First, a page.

Although the RX-8 featured both a gas tank and high-pressure tanks for hydrogen, it still retained all four passenger seats. However, it lost pretty much all of its cargo space to the hydrogen tanks. The range was fairly short, however, at just around 60 miles, likely a combination of the low energy density of hydrogen and tanks constrained by the RX-8’s relatively small package and having to save room for some gasoline.
The Premacy was originally shown with the same engine but with an additional 40hp electric motor to turn it into a hybrid. As well as the obvious efficiency benefits of partially electric operation, the electric motor likely contributed to the off-the-line performance as rotators are notoriously lacking in torque. On the Premacy, the entire powertrain was transverse, driving the front wheels like a standard model. The lithium ion battery Pack was under the second row of seats and the hydrogen tank was behind the third row. Although later Mazda simply showed it as a double-breasted suit with the tanks behind the second row and cargo hold behind both. The supremacy began Road testing in 2008and it entered fleet service in 2009. The range was around 120 miles on hydrogen.
This was about the point at which Mazda’s hydrogen rotary development peaked, at least publicly. Rumors have come and gone over the years that the company is working on more modern hydrogen rotations, but nothing has really surfaced. Some of these rumours The engine was used as a range extender, and while hydrogen hasn’t been involved yet, Mazda has definitely experimented with the range extender idea.
In 2013 Mazda showed a Mazda2 electric car with a tiny Wankel engine that supplies electricity as soon as the on-board battery is empty. We also mean tiny, as it only had a displacement of 330cc, half the displacement allowed Japan’s Microcars in the no Class. It only produced 30 hp, but only had to generate electricity. The actual drive came from the 100 hp electric motor driving the front wheels, which had about the same power as the conventional one Mazda2 did. The range-extended electric Mazda2 battery lasted about 124 miles. The small gyro and its 2.6 gallon gas tank gave it a range of up to 250 miles. Using our math, that means the gas engine got about 48mpg.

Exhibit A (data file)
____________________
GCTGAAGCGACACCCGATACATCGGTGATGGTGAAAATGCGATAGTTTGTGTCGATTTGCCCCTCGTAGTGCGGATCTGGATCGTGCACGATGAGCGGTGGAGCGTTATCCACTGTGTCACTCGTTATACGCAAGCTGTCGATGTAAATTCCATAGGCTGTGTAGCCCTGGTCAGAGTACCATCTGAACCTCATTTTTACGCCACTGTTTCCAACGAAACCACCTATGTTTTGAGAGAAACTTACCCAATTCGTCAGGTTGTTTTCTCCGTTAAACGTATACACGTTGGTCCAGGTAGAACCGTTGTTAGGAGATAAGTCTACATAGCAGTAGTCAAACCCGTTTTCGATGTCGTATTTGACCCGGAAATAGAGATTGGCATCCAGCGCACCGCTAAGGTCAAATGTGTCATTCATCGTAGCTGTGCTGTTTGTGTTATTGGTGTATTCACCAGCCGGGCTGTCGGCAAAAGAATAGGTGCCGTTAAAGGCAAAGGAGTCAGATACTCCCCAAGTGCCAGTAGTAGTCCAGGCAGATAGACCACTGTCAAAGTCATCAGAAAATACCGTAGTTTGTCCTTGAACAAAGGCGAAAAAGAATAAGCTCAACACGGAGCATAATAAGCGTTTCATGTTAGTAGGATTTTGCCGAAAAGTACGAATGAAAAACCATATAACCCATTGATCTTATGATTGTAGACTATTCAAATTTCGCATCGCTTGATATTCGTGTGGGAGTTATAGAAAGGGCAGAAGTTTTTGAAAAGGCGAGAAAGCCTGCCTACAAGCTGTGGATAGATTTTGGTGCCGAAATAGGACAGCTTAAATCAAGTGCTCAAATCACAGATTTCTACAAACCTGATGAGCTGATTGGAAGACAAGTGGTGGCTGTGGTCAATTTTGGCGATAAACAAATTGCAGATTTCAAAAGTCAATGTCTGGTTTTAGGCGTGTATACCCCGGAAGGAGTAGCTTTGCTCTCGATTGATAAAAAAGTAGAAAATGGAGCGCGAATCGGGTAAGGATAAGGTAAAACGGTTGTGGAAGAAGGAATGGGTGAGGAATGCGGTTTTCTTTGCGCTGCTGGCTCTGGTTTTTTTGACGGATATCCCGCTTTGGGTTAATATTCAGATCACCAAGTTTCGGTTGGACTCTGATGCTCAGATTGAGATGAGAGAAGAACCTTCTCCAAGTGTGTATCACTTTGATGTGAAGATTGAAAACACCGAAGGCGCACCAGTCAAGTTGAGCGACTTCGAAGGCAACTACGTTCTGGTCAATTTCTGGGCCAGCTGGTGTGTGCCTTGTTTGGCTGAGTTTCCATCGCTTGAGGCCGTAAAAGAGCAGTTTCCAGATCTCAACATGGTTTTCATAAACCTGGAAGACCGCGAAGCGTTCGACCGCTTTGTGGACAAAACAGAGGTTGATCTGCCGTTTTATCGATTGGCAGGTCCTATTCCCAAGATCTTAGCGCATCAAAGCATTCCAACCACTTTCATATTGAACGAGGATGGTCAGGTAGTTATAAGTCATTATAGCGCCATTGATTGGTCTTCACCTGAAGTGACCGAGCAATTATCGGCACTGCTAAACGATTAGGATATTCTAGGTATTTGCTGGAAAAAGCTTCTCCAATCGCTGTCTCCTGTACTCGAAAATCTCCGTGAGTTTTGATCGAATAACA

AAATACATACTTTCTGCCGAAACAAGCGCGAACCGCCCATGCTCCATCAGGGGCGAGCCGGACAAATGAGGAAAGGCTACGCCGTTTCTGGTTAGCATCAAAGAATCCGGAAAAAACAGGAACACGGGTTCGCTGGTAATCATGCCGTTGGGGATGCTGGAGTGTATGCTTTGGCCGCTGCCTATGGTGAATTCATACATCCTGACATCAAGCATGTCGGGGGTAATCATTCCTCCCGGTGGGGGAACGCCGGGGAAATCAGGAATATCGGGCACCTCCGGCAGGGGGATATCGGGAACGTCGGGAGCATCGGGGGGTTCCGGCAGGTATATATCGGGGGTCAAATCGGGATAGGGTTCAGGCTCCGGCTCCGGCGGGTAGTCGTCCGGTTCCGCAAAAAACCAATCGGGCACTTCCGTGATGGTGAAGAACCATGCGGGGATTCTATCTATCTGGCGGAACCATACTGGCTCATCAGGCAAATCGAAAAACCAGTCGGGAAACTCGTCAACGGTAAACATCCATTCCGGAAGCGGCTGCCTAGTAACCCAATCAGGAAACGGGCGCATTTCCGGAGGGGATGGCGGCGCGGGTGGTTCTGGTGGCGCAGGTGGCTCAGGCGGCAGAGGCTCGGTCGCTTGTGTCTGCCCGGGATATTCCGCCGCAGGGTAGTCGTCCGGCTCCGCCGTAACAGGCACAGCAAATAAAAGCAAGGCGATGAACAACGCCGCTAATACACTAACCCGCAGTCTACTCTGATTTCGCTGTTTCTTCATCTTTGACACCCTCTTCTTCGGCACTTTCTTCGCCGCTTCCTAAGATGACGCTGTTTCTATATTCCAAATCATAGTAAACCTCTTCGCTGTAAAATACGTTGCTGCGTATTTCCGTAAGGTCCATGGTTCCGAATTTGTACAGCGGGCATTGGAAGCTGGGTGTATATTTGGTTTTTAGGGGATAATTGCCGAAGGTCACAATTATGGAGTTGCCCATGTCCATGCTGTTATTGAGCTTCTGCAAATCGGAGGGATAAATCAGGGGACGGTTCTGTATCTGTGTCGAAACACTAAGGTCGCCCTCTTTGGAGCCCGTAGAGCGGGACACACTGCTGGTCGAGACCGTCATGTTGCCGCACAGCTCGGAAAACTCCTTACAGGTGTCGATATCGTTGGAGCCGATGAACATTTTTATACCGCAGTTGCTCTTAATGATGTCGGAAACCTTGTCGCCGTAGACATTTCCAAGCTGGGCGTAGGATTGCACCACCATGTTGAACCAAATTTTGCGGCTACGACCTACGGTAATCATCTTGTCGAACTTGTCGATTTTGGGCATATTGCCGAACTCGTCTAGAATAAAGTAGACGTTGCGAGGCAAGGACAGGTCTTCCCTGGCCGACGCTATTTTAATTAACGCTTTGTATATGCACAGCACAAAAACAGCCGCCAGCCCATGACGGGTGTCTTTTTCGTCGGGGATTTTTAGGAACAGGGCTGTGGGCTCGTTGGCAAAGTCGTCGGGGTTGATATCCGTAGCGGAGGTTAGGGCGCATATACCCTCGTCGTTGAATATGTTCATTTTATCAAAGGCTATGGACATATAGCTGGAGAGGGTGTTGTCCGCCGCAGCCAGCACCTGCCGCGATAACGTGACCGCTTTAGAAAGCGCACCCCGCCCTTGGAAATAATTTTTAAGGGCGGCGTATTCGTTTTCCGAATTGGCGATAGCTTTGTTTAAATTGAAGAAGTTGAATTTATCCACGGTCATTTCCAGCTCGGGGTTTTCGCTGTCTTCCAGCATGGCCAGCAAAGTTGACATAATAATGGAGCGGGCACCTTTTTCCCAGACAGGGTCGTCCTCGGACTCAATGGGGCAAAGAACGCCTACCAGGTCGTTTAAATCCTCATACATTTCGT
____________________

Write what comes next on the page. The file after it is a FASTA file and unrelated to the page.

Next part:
Which of course brings us to today with the Mazda MX-30 R-EV. The electric-to-gas ratio is slightly more gas-focused than the extended-range Mazda2 model. Its 17.8kWh battery is half the size of the regular electric and offers a range of around 50 miles. But the remaining space makes room for a 13.2-gallon gas tank. Nevertheless, the basic idea is the same. The 168 hp electric motor provides all the propulsion, and the 830 cc, 75 hp single-rotor engine generates power on demand. The rotary engine uses side intake and exhaust ports like the RX-8’s Renesis engine, but uses an aluminum rotor case and direct fuel injection.
As for the future of Rotary, it’s hard to say. Fully electric cars have steadily gained momentum, making the future of the internal combustion engine look bleak. Still, there are automakers that continue to pursue the use of hydrogen, even in combustion. That’s probably the best case for the rotating, possibly as a power generator like in the MX-30, or maybe for limited production enthusiast models. But if anyone can find a future for the gyroscope, it’s Mazda.